But, I'm still waiting for the Wii, which I'll be buying, so I would probably buy used games at EBX for any PS2, now that the price is so low.

      Even if Sony did badly at E3, I don't sense anyone deciding to buy a 360 because of it - most either decided to get a Wii, or might get a PS3 if they drop the DRM, the price, and the rootkits.
    • Certainly cost plays a significant role in the continued success of the PS2. The hardware alone is a tremendous value in comparison to the cost of any next-gen console or PC. The laggard/late adopter market segment would be price sensitive, right?
    • "If PS3 is backwards compatible with the PS2, it will be a slam dunk as people can still play their old games,"

      Why would I buy a $700 system that plays my old games when I can just keep using my PS2?

      PS3 is ahead of its time, pure and simple. It is future proofed (assuming developer interest is still there when people get around to wanting higher-def systems in four years) at the cost of price and dev time, and only time will tell whether or not consumers will go to that dance.

      It is anything but a slam du
    • Why do you buy any object that delivers content? The quality of the content

      Wrong. First comes availability of the content. Quality differs between contents.

      Why'd you buy a DVD player? The movies on DVD with their superior audio/video quality and that the movies YOU wanted to watch were available in this format. Otherwise we'd have stayed with VHS

      BS. That's rather because you could access and operate the media faster (no rewind to do for example), because different language are available (only one on a VHS)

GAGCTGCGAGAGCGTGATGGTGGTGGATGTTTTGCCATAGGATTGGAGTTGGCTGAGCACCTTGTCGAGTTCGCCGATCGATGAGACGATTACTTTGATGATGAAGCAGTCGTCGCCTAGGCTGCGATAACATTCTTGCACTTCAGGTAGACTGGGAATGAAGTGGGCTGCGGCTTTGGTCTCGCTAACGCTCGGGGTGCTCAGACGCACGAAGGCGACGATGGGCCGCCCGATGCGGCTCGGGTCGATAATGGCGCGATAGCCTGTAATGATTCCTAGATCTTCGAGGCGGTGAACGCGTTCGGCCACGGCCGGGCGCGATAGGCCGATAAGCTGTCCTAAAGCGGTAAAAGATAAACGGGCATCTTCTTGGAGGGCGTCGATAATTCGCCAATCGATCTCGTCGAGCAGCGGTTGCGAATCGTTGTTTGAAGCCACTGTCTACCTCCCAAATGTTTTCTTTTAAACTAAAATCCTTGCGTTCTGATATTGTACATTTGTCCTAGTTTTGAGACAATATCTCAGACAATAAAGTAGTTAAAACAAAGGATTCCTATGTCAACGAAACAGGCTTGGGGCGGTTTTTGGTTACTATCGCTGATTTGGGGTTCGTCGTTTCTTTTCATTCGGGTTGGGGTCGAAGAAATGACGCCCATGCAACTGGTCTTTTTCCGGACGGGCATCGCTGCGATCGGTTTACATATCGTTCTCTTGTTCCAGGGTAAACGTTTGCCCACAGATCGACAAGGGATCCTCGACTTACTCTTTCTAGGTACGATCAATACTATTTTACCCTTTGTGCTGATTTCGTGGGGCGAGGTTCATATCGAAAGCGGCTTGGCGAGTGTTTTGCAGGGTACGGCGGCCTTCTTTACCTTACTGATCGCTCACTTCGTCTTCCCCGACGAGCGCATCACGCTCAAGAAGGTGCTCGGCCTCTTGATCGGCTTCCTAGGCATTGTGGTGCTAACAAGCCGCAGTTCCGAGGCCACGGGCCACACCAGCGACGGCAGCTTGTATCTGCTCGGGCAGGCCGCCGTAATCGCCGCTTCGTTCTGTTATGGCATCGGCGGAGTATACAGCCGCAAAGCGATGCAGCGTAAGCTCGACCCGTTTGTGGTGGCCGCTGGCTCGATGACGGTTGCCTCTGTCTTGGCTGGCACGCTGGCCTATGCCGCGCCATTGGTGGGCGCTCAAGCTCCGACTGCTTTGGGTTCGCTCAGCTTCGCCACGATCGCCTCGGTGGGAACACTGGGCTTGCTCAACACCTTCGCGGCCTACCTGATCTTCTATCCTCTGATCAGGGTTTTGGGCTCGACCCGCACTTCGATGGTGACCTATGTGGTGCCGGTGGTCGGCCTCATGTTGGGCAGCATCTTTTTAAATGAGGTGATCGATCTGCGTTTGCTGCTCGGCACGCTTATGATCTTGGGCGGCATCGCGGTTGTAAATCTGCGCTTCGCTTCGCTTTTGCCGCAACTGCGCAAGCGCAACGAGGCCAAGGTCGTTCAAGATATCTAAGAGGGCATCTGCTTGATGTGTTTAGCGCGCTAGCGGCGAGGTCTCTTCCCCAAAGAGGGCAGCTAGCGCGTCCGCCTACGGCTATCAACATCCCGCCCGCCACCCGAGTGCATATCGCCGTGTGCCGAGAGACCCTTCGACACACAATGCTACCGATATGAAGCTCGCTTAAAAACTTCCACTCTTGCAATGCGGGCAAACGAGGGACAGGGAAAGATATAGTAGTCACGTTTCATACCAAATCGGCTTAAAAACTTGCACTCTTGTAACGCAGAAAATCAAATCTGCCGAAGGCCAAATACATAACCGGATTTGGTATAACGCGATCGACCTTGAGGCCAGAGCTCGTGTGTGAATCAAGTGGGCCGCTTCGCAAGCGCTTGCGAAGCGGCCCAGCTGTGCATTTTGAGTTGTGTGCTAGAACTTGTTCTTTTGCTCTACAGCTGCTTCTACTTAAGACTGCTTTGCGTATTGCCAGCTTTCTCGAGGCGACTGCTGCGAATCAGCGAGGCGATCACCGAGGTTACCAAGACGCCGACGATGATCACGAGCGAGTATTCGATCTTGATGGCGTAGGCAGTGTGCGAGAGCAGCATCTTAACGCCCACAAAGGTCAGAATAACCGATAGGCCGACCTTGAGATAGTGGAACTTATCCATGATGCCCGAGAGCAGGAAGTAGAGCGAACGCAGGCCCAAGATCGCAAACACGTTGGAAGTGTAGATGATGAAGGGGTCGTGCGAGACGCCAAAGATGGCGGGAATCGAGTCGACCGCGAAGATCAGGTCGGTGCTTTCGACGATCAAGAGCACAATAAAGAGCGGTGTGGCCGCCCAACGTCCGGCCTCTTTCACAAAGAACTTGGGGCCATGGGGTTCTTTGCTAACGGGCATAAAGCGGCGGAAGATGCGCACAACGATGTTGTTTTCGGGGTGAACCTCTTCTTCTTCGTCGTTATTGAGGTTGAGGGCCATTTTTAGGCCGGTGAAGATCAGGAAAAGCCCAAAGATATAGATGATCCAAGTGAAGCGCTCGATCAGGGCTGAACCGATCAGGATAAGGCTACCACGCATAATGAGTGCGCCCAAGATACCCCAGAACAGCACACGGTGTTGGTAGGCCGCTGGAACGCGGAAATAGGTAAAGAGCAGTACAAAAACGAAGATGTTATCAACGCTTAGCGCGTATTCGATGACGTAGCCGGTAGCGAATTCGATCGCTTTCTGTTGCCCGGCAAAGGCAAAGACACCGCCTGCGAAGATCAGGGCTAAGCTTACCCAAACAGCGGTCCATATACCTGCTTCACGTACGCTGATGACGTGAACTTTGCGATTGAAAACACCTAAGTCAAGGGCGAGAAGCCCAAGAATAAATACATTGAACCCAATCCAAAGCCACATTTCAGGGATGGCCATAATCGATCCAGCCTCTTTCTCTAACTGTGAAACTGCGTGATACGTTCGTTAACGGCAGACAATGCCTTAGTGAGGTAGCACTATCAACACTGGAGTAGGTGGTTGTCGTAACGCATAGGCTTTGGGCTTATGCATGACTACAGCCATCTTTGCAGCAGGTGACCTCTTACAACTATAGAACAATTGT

• by Anonymous Coward
    The only people I see showing any interest in the 360 appear to be the most hardcore of existing/former Xbox and Dreamcast owners. I have never heard or seen anyone who is a Sony or Nintendo owner show even the slightest interest in the 360. And there seems to be a huge number of former Xbox owners who are turning to Nintendo or Sony this gen.

    The latest worldwide sales figures for the 360 put it at right around two million sold(not shipped!) after seven months. After five years in the console market Microso
  • by Animats ( 122034 ) on Monday June 12, 2006 @01:07PM (#15518241) Homepage
    At that price, of course it's ahead of the $400 product.
  • I think a lot of the wait has to do with people waiting for the second revision of the 360 to come out. Just about everyone I talk to says they wont buy a 360 because they overheat. As soon as a newer revision comes out that alleviates that issue, you might see some more sales come in. I'm also guessing that people are trading in their old systems for the newer smaller revised ps2 since older ps2's were notorious for having drive issues, and the newer size gives them a lot more room on their entertainment c
  • I noticed this just the other day in my local Target store. Only a single PS2 in stock, while there were 6 or 7 Platinum edition Xbox 360s in the case. Thought it was a bit interesting that it is now easier to get a 360 as opposed to a PS2. My local Costco had a pile of 360s a week or two ago as well.